The Addison Gallery of American Art, as a department of Phillips Academy in Andover, Massachusetts, is an academic museum dedicated to collecting American art. The museum's purpose is to acquire, preserve, interpret, and exhibit works of art for the education and enjoyment of local, regional, national and international audiences, including the students, faculty, and community of Phillips Academy, and other students, teachers, scholars and the general public.

DeCordova Museum and Sculpture Park art museum in Lincoln, Massachusetts

DeCordova Sculpture Park and Museum is a 30-acre sculpture park and contemporary art museum on the shore of Flint's Pond in Lincoln, Massachusetts. Established in 1950, it is the largest park of its kind in New England encompassing 30 acres, 20 miles northwest of Boston. DeCordova's mission is to foster the creation, exhibition, and exploration of contemporary sculpture and art through exhibitions, learning opportunities, collection, and a unique park setting.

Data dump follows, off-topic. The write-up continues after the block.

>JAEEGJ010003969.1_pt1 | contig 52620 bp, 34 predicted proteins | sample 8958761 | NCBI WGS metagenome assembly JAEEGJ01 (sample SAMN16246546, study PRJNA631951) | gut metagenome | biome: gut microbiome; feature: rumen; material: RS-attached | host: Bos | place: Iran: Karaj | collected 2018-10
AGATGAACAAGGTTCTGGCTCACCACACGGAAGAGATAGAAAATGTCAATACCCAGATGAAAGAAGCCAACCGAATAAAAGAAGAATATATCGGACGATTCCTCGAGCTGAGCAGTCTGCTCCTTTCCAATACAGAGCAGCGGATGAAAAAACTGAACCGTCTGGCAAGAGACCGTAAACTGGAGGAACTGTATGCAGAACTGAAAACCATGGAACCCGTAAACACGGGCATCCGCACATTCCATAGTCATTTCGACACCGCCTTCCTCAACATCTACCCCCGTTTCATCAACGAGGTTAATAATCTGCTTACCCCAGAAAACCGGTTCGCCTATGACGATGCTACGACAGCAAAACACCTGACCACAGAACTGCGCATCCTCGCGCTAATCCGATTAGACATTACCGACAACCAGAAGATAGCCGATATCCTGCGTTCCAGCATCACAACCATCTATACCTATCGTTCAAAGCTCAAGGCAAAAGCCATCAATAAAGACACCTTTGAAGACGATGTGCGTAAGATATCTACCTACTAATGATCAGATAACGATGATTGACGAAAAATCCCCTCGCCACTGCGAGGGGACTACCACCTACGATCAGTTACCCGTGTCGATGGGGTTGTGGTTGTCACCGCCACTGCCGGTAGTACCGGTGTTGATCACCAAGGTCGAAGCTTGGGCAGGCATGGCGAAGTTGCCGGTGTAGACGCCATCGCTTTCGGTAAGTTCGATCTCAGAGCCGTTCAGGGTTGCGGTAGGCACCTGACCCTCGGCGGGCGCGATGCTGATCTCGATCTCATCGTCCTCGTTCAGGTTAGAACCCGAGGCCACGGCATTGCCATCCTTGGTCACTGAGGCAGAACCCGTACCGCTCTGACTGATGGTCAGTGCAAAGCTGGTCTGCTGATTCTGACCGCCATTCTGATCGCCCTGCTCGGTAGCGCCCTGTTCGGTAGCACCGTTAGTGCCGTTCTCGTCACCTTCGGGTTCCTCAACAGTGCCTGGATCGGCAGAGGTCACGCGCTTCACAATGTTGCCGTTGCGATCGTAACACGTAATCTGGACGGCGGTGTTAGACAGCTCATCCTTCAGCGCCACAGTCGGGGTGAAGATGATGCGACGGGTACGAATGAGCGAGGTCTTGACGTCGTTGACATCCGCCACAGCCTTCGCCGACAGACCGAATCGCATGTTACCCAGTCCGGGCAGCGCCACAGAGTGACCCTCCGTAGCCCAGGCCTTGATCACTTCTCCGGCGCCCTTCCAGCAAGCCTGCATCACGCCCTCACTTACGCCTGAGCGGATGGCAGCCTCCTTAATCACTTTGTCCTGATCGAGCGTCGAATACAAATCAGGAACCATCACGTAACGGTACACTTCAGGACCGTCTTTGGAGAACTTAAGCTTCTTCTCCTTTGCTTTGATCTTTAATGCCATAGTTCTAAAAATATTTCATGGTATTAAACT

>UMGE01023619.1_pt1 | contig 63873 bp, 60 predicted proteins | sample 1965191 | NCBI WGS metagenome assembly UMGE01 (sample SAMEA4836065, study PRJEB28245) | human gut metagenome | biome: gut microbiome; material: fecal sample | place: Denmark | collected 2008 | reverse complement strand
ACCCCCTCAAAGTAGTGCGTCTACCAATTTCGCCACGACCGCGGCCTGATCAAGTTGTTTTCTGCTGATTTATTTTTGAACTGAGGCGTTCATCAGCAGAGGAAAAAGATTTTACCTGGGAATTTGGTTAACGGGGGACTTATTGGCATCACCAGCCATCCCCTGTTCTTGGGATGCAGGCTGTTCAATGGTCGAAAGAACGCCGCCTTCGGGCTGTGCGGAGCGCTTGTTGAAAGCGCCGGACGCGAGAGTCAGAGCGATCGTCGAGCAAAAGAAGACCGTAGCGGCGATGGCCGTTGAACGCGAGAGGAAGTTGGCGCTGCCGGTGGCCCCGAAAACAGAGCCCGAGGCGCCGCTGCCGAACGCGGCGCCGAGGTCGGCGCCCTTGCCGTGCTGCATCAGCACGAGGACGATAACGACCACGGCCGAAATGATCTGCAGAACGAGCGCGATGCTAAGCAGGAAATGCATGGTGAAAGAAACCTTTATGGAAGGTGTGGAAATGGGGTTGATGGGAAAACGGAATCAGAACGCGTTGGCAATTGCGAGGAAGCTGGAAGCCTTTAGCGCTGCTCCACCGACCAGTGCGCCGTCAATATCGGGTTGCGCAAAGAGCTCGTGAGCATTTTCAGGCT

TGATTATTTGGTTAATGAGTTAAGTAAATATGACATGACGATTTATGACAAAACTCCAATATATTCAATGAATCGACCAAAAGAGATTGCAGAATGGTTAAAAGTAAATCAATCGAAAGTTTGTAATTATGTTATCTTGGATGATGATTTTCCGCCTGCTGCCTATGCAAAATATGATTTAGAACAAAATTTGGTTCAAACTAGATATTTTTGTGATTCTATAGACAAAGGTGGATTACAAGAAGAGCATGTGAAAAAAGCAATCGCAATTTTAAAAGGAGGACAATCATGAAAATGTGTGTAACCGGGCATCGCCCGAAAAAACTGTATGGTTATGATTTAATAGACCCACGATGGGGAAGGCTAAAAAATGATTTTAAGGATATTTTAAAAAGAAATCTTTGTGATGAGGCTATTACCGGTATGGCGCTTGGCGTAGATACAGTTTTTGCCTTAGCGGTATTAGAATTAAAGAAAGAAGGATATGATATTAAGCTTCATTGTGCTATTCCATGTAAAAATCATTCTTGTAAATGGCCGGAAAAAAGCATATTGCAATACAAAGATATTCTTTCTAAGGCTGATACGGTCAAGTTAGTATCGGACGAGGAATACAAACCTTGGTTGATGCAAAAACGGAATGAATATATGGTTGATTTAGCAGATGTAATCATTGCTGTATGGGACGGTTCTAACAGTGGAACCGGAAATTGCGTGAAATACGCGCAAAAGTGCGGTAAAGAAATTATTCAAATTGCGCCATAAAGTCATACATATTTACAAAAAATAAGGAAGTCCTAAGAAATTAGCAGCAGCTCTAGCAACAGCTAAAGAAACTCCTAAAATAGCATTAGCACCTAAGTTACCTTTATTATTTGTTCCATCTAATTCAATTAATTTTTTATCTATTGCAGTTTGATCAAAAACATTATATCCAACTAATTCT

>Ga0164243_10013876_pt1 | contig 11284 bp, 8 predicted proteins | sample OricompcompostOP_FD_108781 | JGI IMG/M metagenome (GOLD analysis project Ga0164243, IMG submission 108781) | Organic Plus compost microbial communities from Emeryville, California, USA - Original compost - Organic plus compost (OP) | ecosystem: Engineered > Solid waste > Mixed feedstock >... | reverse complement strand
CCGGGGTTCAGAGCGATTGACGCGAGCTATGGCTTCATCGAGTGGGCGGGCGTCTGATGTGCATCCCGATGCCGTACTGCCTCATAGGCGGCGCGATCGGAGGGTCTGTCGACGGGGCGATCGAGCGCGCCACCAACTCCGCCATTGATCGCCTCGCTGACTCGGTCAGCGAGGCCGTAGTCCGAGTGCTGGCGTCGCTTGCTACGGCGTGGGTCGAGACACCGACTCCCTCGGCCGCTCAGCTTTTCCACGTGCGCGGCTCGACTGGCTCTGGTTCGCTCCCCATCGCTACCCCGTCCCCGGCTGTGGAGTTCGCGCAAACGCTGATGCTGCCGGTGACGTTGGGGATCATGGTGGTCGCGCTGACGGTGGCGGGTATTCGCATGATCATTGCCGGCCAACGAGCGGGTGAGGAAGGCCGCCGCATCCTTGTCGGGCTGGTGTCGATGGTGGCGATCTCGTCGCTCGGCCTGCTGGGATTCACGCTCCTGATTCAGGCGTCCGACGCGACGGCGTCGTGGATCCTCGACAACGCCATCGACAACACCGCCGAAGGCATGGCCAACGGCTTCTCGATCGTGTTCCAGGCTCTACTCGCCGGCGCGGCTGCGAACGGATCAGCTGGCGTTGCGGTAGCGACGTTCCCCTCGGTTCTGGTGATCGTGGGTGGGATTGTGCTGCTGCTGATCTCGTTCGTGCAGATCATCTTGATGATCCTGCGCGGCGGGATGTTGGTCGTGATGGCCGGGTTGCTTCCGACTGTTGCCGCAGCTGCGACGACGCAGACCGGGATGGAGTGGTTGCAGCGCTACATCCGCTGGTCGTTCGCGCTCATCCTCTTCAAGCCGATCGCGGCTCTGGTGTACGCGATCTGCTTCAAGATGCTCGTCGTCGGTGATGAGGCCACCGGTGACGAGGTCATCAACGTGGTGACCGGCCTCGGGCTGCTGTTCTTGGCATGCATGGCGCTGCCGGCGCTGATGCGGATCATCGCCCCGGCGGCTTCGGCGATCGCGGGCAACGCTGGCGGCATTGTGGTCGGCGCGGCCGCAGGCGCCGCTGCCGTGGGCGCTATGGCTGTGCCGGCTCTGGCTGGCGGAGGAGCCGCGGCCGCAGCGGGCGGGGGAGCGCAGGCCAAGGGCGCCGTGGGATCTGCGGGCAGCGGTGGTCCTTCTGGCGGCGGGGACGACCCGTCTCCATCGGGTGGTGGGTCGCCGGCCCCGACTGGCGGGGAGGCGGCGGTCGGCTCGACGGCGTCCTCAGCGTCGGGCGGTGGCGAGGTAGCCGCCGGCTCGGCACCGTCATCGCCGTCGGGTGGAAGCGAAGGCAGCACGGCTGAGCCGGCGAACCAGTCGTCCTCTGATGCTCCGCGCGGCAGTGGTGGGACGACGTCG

High Museum of Art Art museum in Peachtree Street NE , Atlanta

The High Museum of Art, located in Atlanta, is a leading art museum in the Southeastern United States. Located on Peachtree Street in Midtown, the city's arts district, the High is a division of the Woodruff Arts Center.

Honors and Memberships

The Louis Comfort Tiffany Foundation was founded in 1918 by Louis Comfort Tiffany to operate his estate, Laurelton Hall, in Cold Spring Harbor, Long Island. It was designed to be a summer retreat for artists and craftspeople. In 1946 the estate closed and the foundation changed its purpose from a retreat to the bestowing of grants to artists.

The American Association of University Professors (AAUP) is an organization of professors and other academics in the United States. AAUP membership includes over 500 local campus chapters and 39 state organizations.

Early Expressionist Meetings

"Protest Meetings"